A few years back, I was very lucky to have had the opportunity to work on the leadership team at a summer camp outside of Marble Falls, Texas. A man by the name of Shawn Achor came and spoke at one of our orientation trainings and he radically changed the way that I had always viewed development. Shawn Achor is a PhD psychologist from Harvard, coming out with research that is helping to shape the field of positive psychology. We spent quite a while discussing the idea of a personal narrative and the impacts that our personal narrative has in our daily lives.
So, what is a personal narrative?
In short, it is the story that our subconscious brain tells ourselves about who we are. Our personal narrative is a collection of all the past information that has been provided to us about our successes and failures that help us to build an image of self within our minds. It is the collection of every time that we have been told we were intelligent or ignorant, hard-working or lazy, and all other information about who we are. The personal narrative is interesting though. If you’ve ever heard of the concept of a self-fulfilling prophecy, then you’ve considered the personal narrative. People who have built up a personal narrative that they are hard-working, adaptable, charismatic people, are significantly more likely to behave in manners that align with this view of themselves. The inverse is also true though. If a person views themselves as lazy, unlucky, or set in their ways, they will continually seek out situations that are consistent with that view of themselves.
Why do we care about personal narratives?
Personal narratives and the influence that they have on our day-to-day actions give us an opportunity to begin taking advantage of the messaging we provide to our young people early on. If we are capable of sending triggers to our youth that are along the lines of developing the skills necessary to be successful today, then we will be establishing more personal narratives that align with those skills, and more young adults that hold those skills.
How do we take advantage of the personal narrative to develop valuable skills?
It is all in the messaging we provide during teachable moments. Every day, there are thousands of messages we hear, both verbally and non-verbally. These messages positively and negatively reinforce ideas about our personal narrative on a micro level, and over time, these messages can have a substantial influence on the person that we believe ourselves to be. Take for example the following scenario:
You are the parent of a child who is consistently receiving grades around the 70-75 range in a difficult subject, say calculus. About halfway through the semester, your child receives a 79 on an exceptionally difficult quiz. There are three typical messages that the you could provide this student, each having a vastly different impact on the personal narrative and in turn this student’s ability to develop valuable skills.
“Well, another C… You know you need to work harder if you ever want to be successful.”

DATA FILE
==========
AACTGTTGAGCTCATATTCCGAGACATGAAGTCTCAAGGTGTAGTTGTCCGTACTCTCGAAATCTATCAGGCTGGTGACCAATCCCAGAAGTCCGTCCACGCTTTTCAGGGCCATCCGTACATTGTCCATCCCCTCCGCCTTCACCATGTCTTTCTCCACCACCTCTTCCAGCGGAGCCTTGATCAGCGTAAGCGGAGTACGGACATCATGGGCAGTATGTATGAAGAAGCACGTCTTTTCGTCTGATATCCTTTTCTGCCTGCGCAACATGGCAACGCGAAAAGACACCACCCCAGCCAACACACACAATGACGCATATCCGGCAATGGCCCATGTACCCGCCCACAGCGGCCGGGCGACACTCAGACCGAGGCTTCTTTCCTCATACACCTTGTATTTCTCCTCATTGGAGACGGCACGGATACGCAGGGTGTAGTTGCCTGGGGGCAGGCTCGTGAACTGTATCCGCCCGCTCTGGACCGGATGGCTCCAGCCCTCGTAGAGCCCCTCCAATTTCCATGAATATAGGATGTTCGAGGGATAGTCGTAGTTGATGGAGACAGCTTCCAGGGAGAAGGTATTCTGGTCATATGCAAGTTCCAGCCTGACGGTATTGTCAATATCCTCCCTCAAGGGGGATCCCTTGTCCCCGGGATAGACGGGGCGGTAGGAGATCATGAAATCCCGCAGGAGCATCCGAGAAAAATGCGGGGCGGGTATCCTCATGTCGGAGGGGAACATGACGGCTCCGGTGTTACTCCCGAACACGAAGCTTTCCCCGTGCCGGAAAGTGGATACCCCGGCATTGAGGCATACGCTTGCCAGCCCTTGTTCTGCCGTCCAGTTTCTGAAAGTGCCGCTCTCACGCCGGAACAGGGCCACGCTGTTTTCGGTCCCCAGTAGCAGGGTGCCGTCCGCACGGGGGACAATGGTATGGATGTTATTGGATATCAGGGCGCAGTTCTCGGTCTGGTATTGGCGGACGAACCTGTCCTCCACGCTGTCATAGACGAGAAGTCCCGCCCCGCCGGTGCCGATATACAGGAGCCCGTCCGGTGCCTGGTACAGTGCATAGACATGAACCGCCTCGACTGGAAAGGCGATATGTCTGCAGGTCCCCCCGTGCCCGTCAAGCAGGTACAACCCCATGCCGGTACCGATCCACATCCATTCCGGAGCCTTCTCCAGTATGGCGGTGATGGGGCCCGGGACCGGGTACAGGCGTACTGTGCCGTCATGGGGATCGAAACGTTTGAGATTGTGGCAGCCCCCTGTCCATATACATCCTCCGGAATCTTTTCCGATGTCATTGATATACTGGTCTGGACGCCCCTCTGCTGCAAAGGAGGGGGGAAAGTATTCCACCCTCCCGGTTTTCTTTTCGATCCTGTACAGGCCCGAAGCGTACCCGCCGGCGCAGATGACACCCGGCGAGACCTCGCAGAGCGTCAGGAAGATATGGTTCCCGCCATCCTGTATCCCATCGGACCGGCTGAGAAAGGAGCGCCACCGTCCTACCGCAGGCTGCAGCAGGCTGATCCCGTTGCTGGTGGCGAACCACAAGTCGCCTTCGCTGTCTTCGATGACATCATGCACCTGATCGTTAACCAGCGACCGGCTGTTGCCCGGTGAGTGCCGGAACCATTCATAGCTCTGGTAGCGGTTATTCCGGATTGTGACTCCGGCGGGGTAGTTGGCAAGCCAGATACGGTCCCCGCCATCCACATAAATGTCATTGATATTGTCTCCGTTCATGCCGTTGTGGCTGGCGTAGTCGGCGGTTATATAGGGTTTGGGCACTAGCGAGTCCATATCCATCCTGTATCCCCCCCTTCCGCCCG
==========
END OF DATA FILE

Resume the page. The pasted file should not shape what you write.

“Hey, 79, that’s better than the 70’s we’re used to getting from you, way to go!”
“Wow, a 79! I know this subject is very difficult for you, we’re so proud that you are working very hard to improve your score. I’m so proud that you work so hard in everything you do. No matter what happens, it’s comforting to know that you will persevere and try your best.”
What are the implications of each message?
In the first message, this parent is very negatively reinforcing their child. This message reinforces the idea that their child not only is not succeeding in this specific subject consistently, but also tells that student that they are not hard working and that they will never be successful. This student will grow up, looking for stimuli that is consistent with their new personal narrative as someone who is lazy and not capable of success.
In the second message, there isn’t much harm. This parent is reinforcing that they are getting better. However, there is no validation put on why the student is getting better, this parent missed a valuable opportunity to reinforce their child’s personal narrative.
It gets very interesting with the third message though. This child has been nervous about upsetting their parents and is still getting a C. Instead of getting scolded about their lack of success already, they are praised and positively reinforced about the fact that they haven’t given up. This student is provided messaging that alludes to their child’s perseverance, and willingness to see things through to the end. This third message builds a personal narrative in their child that this child is capable of taking on difficult things and improving at them over time as long as they keep trying.
The personal narrative is a powerful guiding mechanism in our lives. How we see ourselves has a direct impact in the way that we interact with our environment and the skills that we perceive ourselves as having. Every time our students struggle, instead of seeing failures, if we began to see opportunities to use skills-based messaging to develop positive personal narratives, we would begin to see these students gain confidence in themselves and their abilities to succeed.